i like my tetra ph kit but the down side to it is that it only measures in .5, so when i measured one tank last night it was some where between 7 and 7.5 but more of a blue than a green so closer to the 7.5 side this is the one i use only other test i had to buy was the nitrate. but this kit has alot. and i ordered mine though walmart.com and had it shipped free to the store closes to me lol got to love when you dont have to pay shipping lol http://www.thepondoutlet.com/home/tp...FcdDMgoddRIAVQ
OKay, read this review and this concerns me about the marine pinpoint: "On the down side of things with this monitor is that it is not moving from tank to tank, if you have a large collection of fish, or operate a fish room, than another monitor or controller would work better."
I need to move it from one tank to another to another to check ph. Is this saying it is only accurate for one tank? And you would need to recalibrate for EVERY TANK?
I have had my cheap PH pen for about a year now and no issue with it. I always keep the sensor wet (i.e. not wiping it dry after use). I use API test kit once in a while to make sure the reading is good and so far so good. I have over 10 tanks and I more or less remember their PH, and this pen gives me good/consistent reading as my tank PH ranges from 8.0 to 5.3.
Only time it gave me whacking reading was when it hadn't been used for about a month. It gave me 6.3 on 7.0 water. But it started to give me correct reading again after a few tests. I think it's because the sensor was dried for too long?
There's nothing better expect actual machines because the pH indicator used, Brothymol blue, is the best for pHs from 6.0 to 7.6. I find that they look most different when viewed with your test solution. Then again, it could be a misprint: I SWEAR the 10ppm and 20ppm are the same color on my Nitrates card.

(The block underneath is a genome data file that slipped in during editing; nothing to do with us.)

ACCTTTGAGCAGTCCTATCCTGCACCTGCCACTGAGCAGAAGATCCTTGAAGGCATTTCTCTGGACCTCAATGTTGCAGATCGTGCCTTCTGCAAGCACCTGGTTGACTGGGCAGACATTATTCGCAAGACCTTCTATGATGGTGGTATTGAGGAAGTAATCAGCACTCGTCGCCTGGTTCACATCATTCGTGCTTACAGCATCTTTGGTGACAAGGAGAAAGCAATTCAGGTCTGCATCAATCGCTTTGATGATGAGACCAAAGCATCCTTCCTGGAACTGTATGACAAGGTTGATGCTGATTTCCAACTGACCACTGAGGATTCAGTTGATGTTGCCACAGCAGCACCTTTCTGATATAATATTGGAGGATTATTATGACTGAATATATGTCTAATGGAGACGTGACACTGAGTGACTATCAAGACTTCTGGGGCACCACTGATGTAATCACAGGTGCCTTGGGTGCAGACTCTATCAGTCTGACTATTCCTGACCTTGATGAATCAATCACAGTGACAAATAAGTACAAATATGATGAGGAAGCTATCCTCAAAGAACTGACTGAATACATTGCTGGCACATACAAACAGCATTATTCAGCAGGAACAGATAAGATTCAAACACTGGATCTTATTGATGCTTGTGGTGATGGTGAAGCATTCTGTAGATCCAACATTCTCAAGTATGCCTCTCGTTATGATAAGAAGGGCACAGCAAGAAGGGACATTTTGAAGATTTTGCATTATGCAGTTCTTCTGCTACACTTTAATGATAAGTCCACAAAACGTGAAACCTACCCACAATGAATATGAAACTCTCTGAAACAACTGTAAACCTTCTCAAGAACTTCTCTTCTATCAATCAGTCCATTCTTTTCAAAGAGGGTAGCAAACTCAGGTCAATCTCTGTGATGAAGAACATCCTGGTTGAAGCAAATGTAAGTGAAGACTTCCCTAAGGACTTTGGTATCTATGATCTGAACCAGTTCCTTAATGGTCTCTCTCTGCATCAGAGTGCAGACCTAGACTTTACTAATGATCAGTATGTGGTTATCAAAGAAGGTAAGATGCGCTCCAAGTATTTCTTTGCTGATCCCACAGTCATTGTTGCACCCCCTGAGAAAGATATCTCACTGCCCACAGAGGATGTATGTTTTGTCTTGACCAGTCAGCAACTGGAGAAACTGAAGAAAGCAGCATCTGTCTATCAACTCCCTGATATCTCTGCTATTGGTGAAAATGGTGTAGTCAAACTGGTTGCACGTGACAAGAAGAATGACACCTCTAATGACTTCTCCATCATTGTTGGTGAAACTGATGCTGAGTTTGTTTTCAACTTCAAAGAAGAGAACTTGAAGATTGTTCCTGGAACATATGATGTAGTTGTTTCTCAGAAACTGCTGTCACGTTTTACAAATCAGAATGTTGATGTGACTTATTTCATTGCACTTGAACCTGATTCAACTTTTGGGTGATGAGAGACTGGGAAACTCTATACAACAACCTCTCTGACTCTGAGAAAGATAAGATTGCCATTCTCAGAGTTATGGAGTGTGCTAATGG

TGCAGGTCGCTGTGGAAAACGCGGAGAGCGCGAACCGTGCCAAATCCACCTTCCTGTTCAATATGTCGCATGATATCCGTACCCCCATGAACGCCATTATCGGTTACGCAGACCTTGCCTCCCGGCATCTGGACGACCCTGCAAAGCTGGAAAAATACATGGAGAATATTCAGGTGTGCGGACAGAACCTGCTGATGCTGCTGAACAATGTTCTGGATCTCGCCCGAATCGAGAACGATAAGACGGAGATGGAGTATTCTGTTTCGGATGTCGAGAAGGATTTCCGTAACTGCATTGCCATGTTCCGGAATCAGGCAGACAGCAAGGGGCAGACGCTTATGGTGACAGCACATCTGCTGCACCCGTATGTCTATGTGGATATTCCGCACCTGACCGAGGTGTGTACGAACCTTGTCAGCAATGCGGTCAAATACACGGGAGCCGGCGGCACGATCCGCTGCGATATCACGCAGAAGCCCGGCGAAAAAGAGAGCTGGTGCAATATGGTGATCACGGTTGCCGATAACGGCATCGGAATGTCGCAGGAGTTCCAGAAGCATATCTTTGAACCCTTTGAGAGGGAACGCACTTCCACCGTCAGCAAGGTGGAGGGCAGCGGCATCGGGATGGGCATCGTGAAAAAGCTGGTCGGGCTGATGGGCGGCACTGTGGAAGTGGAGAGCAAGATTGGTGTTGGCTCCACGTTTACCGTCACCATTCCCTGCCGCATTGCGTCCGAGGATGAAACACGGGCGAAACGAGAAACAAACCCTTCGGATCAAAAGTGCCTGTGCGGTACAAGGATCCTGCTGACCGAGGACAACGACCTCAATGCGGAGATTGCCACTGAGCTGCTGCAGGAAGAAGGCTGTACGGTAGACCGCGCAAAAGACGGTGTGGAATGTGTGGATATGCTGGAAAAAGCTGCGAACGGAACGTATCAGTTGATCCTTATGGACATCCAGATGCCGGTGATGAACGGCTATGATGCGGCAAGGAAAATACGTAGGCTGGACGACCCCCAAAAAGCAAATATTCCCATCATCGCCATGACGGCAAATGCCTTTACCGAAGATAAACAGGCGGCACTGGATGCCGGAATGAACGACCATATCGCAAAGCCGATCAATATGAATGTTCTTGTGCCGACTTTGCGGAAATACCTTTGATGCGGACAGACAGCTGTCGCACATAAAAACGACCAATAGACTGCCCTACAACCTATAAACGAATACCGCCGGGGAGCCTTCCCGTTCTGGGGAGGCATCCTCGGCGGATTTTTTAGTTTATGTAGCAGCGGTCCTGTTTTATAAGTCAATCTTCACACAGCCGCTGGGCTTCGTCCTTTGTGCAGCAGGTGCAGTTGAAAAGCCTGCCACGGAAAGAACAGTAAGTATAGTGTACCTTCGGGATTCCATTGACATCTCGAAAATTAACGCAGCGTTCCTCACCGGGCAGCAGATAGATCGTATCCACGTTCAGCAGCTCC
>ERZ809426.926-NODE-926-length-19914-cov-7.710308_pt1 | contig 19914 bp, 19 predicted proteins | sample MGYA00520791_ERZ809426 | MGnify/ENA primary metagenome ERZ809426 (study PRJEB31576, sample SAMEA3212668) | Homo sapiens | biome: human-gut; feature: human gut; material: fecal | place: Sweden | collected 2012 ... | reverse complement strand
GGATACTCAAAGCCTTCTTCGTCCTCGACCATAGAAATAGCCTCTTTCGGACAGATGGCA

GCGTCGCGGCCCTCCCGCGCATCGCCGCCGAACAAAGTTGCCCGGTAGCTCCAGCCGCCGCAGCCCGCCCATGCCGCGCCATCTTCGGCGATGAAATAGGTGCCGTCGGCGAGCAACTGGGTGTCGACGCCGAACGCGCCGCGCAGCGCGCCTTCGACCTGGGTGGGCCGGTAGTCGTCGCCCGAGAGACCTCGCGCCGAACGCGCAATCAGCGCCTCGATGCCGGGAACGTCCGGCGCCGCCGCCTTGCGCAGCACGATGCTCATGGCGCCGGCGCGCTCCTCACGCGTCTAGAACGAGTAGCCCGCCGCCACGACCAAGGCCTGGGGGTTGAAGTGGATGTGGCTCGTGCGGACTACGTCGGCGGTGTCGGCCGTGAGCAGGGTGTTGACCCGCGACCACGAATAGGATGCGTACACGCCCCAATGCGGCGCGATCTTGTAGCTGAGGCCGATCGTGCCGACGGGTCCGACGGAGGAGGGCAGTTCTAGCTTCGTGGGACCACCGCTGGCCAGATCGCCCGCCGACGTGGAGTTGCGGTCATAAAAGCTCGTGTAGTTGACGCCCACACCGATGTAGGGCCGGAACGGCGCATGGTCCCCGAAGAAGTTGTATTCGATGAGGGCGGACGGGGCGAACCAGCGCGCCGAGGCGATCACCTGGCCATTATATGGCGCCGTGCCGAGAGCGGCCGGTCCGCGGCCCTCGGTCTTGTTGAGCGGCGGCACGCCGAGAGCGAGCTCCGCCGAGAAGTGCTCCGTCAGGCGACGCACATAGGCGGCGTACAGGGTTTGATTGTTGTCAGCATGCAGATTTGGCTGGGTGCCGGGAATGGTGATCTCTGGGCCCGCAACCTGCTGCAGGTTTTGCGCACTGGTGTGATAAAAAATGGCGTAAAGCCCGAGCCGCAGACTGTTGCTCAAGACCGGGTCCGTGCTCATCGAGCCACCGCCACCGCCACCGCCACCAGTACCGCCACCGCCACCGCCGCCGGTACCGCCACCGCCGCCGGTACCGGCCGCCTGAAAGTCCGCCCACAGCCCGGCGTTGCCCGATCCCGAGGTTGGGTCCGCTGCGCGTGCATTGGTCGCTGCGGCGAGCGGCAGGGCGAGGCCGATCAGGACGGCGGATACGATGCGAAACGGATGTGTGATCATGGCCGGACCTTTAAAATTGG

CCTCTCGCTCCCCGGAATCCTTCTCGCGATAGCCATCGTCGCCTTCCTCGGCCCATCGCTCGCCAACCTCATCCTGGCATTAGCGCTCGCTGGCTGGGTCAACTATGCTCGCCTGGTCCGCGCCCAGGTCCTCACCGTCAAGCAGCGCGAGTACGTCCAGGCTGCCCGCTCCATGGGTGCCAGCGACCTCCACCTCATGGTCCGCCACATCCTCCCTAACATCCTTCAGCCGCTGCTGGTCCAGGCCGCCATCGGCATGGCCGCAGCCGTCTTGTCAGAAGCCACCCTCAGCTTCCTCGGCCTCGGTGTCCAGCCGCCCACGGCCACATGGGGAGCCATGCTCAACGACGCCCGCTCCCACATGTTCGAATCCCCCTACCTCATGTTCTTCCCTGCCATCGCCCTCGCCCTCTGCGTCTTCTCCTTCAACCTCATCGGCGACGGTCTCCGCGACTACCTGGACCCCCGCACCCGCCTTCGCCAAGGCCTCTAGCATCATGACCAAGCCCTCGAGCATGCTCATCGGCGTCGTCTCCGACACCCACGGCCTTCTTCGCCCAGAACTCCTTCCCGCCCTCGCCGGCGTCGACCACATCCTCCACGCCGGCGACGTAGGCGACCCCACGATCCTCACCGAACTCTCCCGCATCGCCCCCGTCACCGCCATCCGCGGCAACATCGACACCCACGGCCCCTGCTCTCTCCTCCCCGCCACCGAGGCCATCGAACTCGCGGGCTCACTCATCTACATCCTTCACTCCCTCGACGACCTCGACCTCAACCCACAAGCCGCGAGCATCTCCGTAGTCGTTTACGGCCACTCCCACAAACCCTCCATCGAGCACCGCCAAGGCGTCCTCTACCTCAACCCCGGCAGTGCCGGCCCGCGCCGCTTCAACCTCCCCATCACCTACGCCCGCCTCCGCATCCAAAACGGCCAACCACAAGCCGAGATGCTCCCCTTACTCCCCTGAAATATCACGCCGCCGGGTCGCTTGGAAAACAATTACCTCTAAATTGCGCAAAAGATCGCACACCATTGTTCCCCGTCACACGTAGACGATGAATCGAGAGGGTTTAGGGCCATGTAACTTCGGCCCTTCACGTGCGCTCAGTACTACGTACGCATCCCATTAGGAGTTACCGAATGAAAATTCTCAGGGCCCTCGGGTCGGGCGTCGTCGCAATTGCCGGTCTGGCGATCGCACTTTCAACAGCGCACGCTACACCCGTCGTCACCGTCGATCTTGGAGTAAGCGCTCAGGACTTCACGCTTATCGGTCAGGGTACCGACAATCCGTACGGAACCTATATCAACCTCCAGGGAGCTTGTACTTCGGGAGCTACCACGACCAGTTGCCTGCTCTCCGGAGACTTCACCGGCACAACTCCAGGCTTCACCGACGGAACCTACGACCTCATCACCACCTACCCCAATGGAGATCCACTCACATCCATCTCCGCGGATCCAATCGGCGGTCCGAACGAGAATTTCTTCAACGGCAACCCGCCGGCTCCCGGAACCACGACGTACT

My Golden Rule of planted tanks: WWTAD-
"What would Takashi Amano do?"
I can't believe people still depend on manual paper and droplet PH testing. The electronic pen is so much better and save you 90% of the time wasted on waiting. Had mine over a year and a half and still working. Just replaced the battery recently.
Also to use the pen correctly put the tip in water swirl it around until the PH number stop increase or decrease more than 0.1.
Don't have to go fancy and buy that meter for $99. Here's a better solution
That is what I was talking for. Unfortunately if you drop them in the tank-they are dead.
It happened to me 4 times. If you keep them in the tank all the time they should last for about 6-12 months without recalibration. I have cleaning and storage solutions and 4.01 and 7 ph solutions for recalibrating-for tank water under PH of 7.For tanks with ph greater than 7.5 I have 7 and 10 calibrating solutions.